Aristotle’s eyes. Due to the fact that Macbeth is overtaken by greed and the will for power, that he murders multiple people, he is not someone with an extreme amount of goodness in his heart. When
Macbeth murdered the present King, Duncan, he approached his wife as saying. “I have done the deed.
Didst thou not hear a noise?” (Act II, Scene II). He acts as if murdering the King was nothing at first.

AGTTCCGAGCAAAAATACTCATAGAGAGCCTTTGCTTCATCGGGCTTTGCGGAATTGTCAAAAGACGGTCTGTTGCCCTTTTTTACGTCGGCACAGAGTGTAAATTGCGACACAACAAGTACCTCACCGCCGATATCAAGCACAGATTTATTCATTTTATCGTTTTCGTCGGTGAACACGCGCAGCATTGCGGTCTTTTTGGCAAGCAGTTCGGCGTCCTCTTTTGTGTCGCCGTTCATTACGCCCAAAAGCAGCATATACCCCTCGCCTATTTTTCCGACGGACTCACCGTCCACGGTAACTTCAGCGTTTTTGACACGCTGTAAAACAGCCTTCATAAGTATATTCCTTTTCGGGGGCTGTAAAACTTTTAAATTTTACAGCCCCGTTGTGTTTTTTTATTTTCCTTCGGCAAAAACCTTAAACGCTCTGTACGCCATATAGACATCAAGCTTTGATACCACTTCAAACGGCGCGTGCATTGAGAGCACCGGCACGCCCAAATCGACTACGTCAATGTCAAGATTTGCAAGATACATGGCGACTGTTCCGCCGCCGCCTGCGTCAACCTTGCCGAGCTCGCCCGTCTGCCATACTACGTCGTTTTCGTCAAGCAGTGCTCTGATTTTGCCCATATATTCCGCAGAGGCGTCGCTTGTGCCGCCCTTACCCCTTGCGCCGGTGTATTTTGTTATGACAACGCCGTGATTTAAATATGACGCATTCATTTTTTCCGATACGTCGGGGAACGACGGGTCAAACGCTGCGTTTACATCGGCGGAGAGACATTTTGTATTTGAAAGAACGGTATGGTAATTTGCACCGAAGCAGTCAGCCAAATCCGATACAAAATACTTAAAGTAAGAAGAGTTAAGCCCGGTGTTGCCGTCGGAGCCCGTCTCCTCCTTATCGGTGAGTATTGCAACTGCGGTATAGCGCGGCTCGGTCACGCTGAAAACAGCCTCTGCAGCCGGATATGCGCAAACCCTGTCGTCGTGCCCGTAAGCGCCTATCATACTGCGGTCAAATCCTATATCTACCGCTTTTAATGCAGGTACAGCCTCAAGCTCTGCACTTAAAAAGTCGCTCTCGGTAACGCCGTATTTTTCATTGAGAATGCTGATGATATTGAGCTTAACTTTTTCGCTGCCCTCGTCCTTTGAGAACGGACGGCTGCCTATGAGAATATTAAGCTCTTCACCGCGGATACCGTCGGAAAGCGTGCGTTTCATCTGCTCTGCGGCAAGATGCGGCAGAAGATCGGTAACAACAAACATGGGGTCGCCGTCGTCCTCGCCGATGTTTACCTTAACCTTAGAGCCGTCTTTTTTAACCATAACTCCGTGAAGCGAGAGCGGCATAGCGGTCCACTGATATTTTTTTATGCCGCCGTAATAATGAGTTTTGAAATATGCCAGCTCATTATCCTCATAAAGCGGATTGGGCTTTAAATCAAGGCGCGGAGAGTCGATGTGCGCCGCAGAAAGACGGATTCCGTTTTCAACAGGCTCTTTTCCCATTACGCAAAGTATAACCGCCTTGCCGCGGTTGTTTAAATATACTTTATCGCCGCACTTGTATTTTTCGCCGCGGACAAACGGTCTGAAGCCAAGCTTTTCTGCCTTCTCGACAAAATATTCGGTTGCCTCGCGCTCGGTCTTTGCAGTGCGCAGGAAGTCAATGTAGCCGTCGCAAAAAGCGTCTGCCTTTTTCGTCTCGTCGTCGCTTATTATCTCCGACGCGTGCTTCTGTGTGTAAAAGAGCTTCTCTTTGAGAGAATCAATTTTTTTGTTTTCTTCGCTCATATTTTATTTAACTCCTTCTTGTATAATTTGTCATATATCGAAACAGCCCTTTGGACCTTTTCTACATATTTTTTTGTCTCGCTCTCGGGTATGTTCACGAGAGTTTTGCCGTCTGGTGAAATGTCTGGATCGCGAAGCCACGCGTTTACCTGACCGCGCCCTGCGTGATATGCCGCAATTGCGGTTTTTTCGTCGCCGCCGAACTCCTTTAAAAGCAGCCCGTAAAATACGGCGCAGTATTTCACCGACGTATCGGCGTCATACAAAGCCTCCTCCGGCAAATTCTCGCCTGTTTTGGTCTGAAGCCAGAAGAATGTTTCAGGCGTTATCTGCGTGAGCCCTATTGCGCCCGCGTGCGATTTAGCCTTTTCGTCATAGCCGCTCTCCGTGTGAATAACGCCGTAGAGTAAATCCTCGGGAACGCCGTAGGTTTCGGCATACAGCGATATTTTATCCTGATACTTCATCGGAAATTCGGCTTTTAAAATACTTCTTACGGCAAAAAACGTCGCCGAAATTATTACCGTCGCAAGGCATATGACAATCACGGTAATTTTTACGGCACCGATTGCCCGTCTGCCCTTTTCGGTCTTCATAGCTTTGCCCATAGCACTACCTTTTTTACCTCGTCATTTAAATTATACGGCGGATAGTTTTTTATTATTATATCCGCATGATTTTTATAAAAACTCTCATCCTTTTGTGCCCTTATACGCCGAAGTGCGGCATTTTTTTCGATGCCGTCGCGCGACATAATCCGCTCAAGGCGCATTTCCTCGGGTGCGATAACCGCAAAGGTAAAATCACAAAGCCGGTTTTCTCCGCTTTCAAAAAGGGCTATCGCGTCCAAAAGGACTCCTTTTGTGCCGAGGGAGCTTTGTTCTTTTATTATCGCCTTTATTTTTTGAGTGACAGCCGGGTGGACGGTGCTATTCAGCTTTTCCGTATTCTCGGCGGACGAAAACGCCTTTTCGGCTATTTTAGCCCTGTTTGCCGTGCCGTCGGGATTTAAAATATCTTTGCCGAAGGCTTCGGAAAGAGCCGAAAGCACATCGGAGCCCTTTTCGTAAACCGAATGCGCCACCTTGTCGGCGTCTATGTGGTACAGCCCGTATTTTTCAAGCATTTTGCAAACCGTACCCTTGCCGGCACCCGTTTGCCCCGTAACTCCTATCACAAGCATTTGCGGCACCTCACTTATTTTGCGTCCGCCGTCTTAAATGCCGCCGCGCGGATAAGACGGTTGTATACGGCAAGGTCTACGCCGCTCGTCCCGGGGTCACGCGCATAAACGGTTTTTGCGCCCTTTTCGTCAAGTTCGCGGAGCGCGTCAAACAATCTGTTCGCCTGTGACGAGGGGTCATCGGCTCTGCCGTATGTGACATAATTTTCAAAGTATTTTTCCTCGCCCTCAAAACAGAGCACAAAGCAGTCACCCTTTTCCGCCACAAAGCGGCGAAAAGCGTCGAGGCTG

Almost happy, due to the fact this places him on the throne after killing Duncan, and framing the guards, leaving his title of Thane of Glamis. Banquo reflected back on Macbeth’s rise to King by pondering the fact that, “Thou hast it now: King, Cawdor, Glamis, all.” (Act III, Scene I). Macbeth had contained multiple crowns with royalty of Scotland and other countries. This is the superiority that he possesses. Aristotle states that in a tragedy, the tragic hero must have a sort of superiority. Macbeth had acquired the highest rank of superiority that could be accessed.